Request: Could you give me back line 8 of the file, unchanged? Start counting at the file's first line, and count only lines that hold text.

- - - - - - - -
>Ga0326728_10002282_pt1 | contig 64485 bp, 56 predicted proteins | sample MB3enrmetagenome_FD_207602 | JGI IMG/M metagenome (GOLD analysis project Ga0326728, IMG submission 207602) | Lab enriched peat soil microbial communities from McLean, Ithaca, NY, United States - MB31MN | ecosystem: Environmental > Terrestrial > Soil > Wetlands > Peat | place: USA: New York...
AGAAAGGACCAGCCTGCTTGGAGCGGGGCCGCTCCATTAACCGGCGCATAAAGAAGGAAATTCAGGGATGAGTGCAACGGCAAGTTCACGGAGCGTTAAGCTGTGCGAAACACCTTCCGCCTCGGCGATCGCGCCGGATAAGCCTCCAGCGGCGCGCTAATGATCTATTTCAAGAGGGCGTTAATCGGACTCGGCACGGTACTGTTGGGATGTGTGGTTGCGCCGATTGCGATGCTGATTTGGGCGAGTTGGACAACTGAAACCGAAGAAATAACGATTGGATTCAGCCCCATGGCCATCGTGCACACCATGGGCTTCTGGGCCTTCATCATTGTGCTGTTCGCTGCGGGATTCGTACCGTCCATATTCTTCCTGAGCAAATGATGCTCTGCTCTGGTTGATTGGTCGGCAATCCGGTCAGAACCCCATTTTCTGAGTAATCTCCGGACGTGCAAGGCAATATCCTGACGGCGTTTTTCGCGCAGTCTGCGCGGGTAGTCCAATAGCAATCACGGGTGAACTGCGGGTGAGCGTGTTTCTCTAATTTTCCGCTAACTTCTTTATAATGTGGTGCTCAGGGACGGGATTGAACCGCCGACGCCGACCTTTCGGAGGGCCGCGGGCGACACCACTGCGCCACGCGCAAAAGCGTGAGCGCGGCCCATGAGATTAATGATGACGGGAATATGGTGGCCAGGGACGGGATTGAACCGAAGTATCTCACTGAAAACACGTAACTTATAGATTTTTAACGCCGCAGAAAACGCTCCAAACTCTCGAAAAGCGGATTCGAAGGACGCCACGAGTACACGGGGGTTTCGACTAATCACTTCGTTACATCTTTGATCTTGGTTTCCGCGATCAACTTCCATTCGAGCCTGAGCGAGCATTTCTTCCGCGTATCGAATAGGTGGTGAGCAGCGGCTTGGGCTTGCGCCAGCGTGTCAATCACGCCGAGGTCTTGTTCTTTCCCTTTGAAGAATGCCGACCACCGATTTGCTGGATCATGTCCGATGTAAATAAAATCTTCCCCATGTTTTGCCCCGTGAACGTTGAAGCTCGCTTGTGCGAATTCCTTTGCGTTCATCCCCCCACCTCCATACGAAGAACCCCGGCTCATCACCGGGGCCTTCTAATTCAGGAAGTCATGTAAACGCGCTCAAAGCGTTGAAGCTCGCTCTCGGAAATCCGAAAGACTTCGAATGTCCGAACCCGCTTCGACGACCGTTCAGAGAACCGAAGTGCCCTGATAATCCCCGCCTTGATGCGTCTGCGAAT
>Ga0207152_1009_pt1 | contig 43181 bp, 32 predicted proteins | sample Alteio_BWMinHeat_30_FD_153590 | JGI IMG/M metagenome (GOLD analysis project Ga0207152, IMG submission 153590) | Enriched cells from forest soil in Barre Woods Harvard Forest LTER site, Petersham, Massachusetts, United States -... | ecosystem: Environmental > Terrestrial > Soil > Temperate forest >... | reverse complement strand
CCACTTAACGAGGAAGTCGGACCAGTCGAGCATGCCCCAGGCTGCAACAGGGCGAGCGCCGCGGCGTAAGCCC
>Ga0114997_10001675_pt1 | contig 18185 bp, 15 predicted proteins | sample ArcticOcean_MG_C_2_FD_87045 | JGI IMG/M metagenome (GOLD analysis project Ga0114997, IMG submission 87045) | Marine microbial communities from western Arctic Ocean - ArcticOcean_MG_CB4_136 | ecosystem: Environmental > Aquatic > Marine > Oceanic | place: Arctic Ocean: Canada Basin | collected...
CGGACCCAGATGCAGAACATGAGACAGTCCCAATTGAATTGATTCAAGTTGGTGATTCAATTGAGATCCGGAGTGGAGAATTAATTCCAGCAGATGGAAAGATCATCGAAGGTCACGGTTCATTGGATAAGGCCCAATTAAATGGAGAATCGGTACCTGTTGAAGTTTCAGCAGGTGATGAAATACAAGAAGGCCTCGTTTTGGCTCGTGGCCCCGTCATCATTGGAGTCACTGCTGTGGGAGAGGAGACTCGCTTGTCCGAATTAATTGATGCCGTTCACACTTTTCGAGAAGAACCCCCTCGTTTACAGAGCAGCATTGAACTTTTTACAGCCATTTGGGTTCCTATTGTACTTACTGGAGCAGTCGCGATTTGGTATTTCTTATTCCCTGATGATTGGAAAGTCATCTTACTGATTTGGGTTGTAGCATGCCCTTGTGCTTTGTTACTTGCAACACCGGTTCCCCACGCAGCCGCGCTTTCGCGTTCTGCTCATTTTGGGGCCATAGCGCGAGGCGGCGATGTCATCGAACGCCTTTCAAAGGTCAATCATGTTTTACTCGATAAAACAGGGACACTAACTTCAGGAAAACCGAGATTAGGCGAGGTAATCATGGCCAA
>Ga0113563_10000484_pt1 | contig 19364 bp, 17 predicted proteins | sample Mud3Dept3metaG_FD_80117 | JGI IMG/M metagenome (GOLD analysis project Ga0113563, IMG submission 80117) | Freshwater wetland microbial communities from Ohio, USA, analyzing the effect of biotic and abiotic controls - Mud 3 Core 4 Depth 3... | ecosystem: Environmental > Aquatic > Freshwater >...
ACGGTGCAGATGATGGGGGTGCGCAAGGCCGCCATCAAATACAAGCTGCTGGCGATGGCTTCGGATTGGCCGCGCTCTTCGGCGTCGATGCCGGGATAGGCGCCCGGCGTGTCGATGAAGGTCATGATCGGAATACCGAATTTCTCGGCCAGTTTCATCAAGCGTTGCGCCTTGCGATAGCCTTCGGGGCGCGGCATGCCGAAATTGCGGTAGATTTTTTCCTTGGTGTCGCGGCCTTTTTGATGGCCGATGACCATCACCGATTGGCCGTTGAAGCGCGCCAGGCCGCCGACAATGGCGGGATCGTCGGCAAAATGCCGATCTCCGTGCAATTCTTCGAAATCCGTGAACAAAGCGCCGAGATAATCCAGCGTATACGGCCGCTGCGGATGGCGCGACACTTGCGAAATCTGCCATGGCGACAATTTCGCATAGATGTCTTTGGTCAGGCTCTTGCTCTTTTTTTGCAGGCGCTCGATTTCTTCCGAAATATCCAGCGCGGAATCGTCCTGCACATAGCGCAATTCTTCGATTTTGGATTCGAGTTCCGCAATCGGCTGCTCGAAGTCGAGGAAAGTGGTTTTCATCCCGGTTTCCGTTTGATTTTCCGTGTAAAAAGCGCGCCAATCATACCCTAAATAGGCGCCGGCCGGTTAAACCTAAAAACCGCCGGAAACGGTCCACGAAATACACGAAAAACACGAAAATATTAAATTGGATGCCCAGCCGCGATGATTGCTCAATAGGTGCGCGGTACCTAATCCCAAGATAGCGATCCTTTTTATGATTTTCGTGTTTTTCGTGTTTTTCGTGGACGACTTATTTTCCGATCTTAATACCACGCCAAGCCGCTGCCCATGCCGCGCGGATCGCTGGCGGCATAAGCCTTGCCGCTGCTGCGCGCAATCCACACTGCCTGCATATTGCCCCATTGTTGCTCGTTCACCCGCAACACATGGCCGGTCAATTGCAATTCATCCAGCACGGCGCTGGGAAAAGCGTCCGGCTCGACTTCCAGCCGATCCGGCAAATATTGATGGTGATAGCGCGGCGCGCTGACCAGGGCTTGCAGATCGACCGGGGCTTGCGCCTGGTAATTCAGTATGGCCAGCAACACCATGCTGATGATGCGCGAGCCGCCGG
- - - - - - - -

ACGGTGCAGATGATGGGGGTGCGCAAGGCCGCCATCAAATACAAGCTGCTGGCGATGGCTTCGGATTGGCCGCGCTCTTCGGCGTCGATGCCGGGATAGGCGCCCGGCGTGTCGATGAAGGTCATGATCGGAATACCGAATTTCTCGGCCAGTTTCATCAAGCGTTGCGCCTTGCGATAGCCTTCGGGGCGCGGCATGCCGAAATTGCGGTAGATTTTTTCCTTGGTGTCGCGGCCTTTTTGATGGCCGATGACCATCACCGATTGGCCGTTGAAGCGCGCCAGGCCGCCGACAATGGCGGGATCGTCGGCAAAATGCCGATCTCCGTGCAATTCTTCGAAATCCGTGAACAAAGCGCCGAGATAATCCAGCGTATACGGCCGCTGCGGATGGCGCGACACTTGCGAAATCTGCCATGGCGACAATTTCGCATAGATGTCTTTGGTCAGGCTCTTGCTCTTTTTTTGCAGGCGCTCGATTTCTTCCGAAATATCCAGCGCGGAATCGTCCTGCACATAGCGCAATTCTTCGATTTTGGATTCGAGTTCCGCAATCGGCTGCTCGAAGTCGAGGAAAGTGGTTTTCATCCCGGTTTCCGTTTGATTTTCCGTGTAAAAAGCGCGCCAATCATACCCTAAATAGGCGCCGGCCGGTTAAACCTAAAAACCGCCGGAAACGGTCCACGAAATACACGAAAAACACGAAAATATTAAATTGGATGCCCAGCCGCGATGATTGCTCAATAGGTGCGCGGTACCTAATCCCAAGATAGCGATCCTTTTTATGATTTTCGTGTTTTTCGTGTTTTTCGTGGACGACTTATTTTCCGATCTTAATACCACGCCAAGCCGCTGCCCATGCCGCGCGGATCGCTGGCGGCATAAGCCTTGCCGCTGCTGCGCGCAATCCACACTGCCTGCATATTGCCCCATTGTTGCTCGTTCACCCGCAACACATGGCCGGTCAATTGCAATTCATCCAGCACGGCGCTGGGAAAAGCGTCCGGCTCGACTTCCAGCCGATCCGGCAAATATTGATGGTGATAGCGCGGCGCGCTGACCAGGGCTTGCAGATCGACCGGGGCTTGCGCCTGGTAATTCAGTATGGCCAGCAACACCATGCTGATGATGCGCGAGCCGCCGG